Talking about the "things that matter most" on Nov. 16
Live from the USCCB Fall Meeting in Baltimore, MD
4:00 – The Year for Priests / St. John Vianney
Pope Benedict XVI opened the “Year for Priests” in June, with the theme “Faithfulness of Christ, faithfulness of priests.” The year also marks the 150th anniversary of the death of St. John Vianney, known as the “Curé of Ars.” The prefect for the Congregation for the Clergy, Cardinal Claudio Hummes, is encouraging local dioceses and parishes to plan events that will “celebrate and show appreciation for priests.” As a key contribution to the celebration, a new theatrical drama, “Vianney,” has launched a worldwide tour. The play focuses on the question, “What is a priest?” and tells the story of St. John Vianney, whose exemplary life was so remarkable that the Pope has named him the patron of this jubilee year, and will, at the close of the year, declare him the patron of all the priests of the world. The drama, starring actor and film director Leonardo Defilippis, will be performed tonight for the Bishops here at the USCCB meeting in Baltimore. We talk with Leonardo.
4:20 – TBA
4:40 – Vatican Looking at Possibility of Alien Life
E.T. phone Rome. The Vatican spent the last week studying the possibility of extraterrestrial alien life and its implication for the Catholic Church. "The questions of life's origins and of whether life exists elsewhere in the universe are very suitable and deserve serious consideration," said the Rev. Jose Gabriel Funes, an astronomer and director of the Vatican Observatory. Father Funes, a Jesuit priest, last week presented the results of a five-day conference, which was attended by astronomers, physicists, biologists and other specialists to discuss the budding field of astrobiology - the study of the origin of life and its existence elsewhere in the cosmos. Ben Wiker, author of “Alien Ideas: Christianity and the Search for Extraterrestrial Life,” is with us.
5:00 – USCCB Fall Conference: An Overview
The annual Fall General Assembly of the United States Conference of Catholic Bishops will kicked off this afternoon at the Baltimore Marriott Waterfront Hotel. At the assembly, the bishops will hear an address by the president of the USCCB, Cardinal Francis George of Chicago; and elect the USCCB chairs of 5 Committees. They will rework and vote on documents concerning sections of the New Roman Missal, a Pastoral letter on marriage, a document on reproductive technologies, and one on Ethical and Religious Directives for Catholic Health Care Services. The meeting agenda also will include a preliminary report on the Causes and Context Study on clergy sexual abuse of minors conducted by the John Jay College of Criminal Justice and a report by the National Religious Vocation Conference on a recent study of religious vocations. We get an overview from Russell Shaw, reporter for Our Sunday Visitor and former spokesman for the USCCB.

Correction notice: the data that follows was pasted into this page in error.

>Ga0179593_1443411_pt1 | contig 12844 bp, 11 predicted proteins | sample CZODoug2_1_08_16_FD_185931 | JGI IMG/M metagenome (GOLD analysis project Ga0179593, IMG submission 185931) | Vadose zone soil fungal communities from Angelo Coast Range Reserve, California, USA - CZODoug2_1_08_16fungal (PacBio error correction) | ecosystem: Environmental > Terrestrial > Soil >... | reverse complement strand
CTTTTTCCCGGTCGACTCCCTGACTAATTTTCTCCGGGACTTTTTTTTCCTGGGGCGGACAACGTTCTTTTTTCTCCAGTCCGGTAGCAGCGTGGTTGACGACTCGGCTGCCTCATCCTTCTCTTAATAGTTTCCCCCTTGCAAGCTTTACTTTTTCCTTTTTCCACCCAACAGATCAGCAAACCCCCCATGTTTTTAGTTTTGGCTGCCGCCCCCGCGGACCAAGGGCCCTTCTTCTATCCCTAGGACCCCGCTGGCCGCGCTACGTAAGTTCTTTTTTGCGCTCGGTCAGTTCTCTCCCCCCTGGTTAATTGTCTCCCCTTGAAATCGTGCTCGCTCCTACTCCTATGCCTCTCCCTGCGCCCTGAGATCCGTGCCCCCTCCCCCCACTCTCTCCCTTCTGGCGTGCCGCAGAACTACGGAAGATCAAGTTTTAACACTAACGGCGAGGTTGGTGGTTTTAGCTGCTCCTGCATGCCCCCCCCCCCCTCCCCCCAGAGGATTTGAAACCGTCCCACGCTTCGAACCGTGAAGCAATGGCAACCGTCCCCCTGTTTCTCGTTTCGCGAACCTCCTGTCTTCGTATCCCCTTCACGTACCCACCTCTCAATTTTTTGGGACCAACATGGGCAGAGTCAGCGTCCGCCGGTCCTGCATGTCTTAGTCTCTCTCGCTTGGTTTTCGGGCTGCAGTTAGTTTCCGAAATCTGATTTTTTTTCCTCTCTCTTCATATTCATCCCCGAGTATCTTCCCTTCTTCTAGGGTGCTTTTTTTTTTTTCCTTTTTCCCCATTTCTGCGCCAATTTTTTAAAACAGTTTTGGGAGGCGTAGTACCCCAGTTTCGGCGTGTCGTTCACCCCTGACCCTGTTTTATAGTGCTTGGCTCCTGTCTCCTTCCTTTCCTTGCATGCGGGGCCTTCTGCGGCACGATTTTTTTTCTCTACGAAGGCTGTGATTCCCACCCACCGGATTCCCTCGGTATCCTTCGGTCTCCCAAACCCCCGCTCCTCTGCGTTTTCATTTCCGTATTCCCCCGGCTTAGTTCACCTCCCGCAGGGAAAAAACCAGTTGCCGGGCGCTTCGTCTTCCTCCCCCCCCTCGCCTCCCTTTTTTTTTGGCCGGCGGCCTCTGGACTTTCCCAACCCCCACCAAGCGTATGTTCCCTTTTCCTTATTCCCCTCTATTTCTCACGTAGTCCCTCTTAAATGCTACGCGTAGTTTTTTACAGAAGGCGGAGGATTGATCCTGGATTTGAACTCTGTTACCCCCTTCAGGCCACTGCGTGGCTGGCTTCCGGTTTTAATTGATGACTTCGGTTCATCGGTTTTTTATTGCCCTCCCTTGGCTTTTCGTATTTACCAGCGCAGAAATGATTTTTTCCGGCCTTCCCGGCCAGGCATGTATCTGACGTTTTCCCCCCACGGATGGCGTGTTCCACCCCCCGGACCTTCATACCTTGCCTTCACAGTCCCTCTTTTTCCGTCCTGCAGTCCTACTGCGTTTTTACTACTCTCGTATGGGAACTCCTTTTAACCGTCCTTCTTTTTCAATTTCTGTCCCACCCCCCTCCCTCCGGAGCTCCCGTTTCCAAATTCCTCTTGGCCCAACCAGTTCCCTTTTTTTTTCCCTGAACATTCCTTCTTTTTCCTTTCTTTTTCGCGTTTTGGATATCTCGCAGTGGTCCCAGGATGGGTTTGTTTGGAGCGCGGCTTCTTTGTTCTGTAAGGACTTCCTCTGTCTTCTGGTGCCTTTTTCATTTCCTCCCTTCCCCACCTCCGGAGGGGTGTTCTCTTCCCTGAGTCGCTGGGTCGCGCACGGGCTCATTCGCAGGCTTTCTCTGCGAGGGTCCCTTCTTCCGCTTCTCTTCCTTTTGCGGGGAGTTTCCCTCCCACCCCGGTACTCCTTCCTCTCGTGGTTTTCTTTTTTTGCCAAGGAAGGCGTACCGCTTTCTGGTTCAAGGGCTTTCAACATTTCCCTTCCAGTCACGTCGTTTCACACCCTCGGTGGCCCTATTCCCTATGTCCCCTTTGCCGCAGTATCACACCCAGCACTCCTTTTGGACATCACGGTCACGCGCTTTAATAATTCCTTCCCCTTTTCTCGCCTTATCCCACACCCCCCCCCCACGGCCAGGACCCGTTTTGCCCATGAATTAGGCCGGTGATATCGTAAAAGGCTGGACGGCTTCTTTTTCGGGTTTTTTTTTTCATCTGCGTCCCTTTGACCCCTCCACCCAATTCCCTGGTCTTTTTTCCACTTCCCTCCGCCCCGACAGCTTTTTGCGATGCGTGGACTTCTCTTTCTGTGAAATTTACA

5:20 – A Grief Like No Other
From mass tragedies like suicide bombings to sensationalized crimes that make the news only to be replaced by yet another victim, more families and friends are left with the aftermath of dealing with the violent death of a loved one. Violent death brings its own special brand of grieving: Victim's families can spend years dealing with the legal ramifications, guilt, and myriad other unique circumstances. Kathleen O'Hara knows both sides of this coin: As a therapist, she has counseled hundreds of people in dealing with grief; as a mother, she saw her worst fears realized when her college-age son was brutally murdered. In the aftermath of Aaron's death, O'Hara developed the seven-stage journey that is at the heart of A Grief Like No Other. O'Hara offers concrete, practical steps and stages for those who are left behind in the aftermath of violence, allowing family and friends safe passage through this harrowing journey.